I’m still writing the poems so a first draft is incomplete at this time. I could say that since his diagnosis I have been churning ideas, and documenting his experiences and our experiences, but the first poems for this book were not written until this past November when I spent a week alone at Christ in the Desert Monastery in Abiquiu, N.M.A poem titled, “The Mistress Speaks” is published in the second issue of Taos Journal of Poetry & Art. (taosjournalofpoetry.com) The Silky Raw does include two poems that were written early into the diagnosis of Parkinson’s.

 

TNBT: Who or what inspired you to write this book?

Parkinson’s Disease inspired me and the fact that I am now dealing with it intimately day to day. The upside is that because of the disease we journeyed to Tanzania two years ago so that my husband could climb Mt. Kilimanjaro, a long time desire of his, after having climbed numerous mountains in Nepal, Greece, and North America before his diagnosis. Current poems have moved away from persona and are in the voice of a poet experiencing Africa. They are love poems in a foreign setting. People in local Parkinson’s support groups and movement disorder classes in Taos also inspire me, their sense of humor and desire to maintain their dignity in the face of a potentially debilitating disease. And, of course my husband inspires me with his continued bravery and research, and as a poet I am thrust into being a truth-seeker and truth-teller, regardless of the pain involved. I am continually inspired by the poetry of Larry Levis, Ánnah Sobelman, Scott Cairns, Anna Akhmatova, Yannis Ritsos to name but a few, and pay close attention to their poetry, their breath, when I am at a loss.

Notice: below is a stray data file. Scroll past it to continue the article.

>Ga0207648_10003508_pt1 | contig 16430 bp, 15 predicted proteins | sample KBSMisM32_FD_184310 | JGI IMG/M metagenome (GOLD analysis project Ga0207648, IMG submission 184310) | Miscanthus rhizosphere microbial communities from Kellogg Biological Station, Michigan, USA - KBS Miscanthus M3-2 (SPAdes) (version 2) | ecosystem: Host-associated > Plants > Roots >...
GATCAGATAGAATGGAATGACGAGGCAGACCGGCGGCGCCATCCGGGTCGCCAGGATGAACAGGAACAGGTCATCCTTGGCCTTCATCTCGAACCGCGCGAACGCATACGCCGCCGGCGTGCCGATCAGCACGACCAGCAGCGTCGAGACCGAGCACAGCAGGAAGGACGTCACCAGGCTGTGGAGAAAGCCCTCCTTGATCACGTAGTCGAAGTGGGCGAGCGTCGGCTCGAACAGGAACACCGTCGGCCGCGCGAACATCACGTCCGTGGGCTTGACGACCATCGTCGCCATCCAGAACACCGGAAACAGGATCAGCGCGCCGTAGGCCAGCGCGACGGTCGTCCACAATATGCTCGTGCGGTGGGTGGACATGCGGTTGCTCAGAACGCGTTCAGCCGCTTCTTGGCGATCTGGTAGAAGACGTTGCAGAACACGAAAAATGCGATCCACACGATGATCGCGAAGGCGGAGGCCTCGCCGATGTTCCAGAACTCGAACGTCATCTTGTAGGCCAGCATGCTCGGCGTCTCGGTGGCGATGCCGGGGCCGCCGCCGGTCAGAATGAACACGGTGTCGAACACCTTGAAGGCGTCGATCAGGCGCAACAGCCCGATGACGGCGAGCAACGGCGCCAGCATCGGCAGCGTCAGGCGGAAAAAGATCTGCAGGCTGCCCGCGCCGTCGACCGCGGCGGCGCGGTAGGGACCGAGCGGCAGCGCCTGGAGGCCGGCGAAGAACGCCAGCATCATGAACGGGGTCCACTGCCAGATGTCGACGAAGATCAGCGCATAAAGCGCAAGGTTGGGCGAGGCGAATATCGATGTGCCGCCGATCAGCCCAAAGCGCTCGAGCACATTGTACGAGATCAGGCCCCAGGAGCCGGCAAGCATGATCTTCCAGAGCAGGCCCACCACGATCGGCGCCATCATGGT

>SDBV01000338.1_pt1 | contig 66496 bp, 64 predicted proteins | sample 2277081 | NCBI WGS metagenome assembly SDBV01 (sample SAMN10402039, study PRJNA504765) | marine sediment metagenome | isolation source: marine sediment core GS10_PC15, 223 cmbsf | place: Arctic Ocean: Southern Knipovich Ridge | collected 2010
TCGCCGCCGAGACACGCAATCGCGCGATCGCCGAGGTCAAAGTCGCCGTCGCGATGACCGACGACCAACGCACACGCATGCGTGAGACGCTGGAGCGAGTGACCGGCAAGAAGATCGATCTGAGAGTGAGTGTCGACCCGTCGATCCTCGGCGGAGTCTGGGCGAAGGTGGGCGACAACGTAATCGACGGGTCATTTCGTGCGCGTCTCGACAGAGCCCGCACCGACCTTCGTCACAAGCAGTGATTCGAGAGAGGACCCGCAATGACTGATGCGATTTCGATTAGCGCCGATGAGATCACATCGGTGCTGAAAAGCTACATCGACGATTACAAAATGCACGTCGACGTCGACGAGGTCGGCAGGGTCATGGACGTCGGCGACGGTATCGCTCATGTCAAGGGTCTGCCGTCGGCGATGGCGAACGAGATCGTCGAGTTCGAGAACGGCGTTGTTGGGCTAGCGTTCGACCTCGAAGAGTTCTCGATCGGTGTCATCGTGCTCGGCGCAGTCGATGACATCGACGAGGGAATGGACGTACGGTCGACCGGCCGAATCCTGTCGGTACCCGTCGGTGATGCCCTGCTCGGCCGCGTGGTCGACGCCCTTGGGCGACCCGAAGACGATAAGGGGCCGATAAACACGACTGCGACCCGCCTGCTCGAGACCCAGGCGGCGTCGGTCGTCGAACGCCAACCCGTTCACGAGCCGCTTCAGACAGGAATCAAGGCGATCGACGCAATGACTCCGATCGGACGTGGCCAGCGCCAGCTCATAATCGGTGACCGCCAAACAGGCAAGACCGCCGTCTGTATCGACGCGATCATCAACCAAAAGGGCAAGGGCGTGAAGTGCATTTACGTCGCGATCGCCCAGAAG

TNBT: What else about your book might pique the reader’s interest?

The title of my published book, Thousand-Cricket Song came from the sound of the thousands of hidden crickets in trees outside Ta Prohm Temple in Siem Reap, Cambodia, their loud “song” mesmerizing, soothing as I passed by limbless and blind land-mine victims who played their own songs with handmade instruments.

 

TNBT: Will your book be self-published or represented by an agency?

I have some presses in mind that I would be honored to be published by.

 

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With admiration I introduce the following tagged poets:

Sawnie Morris

Jamie Ross

Ánnah Sobelman

Chee Brossy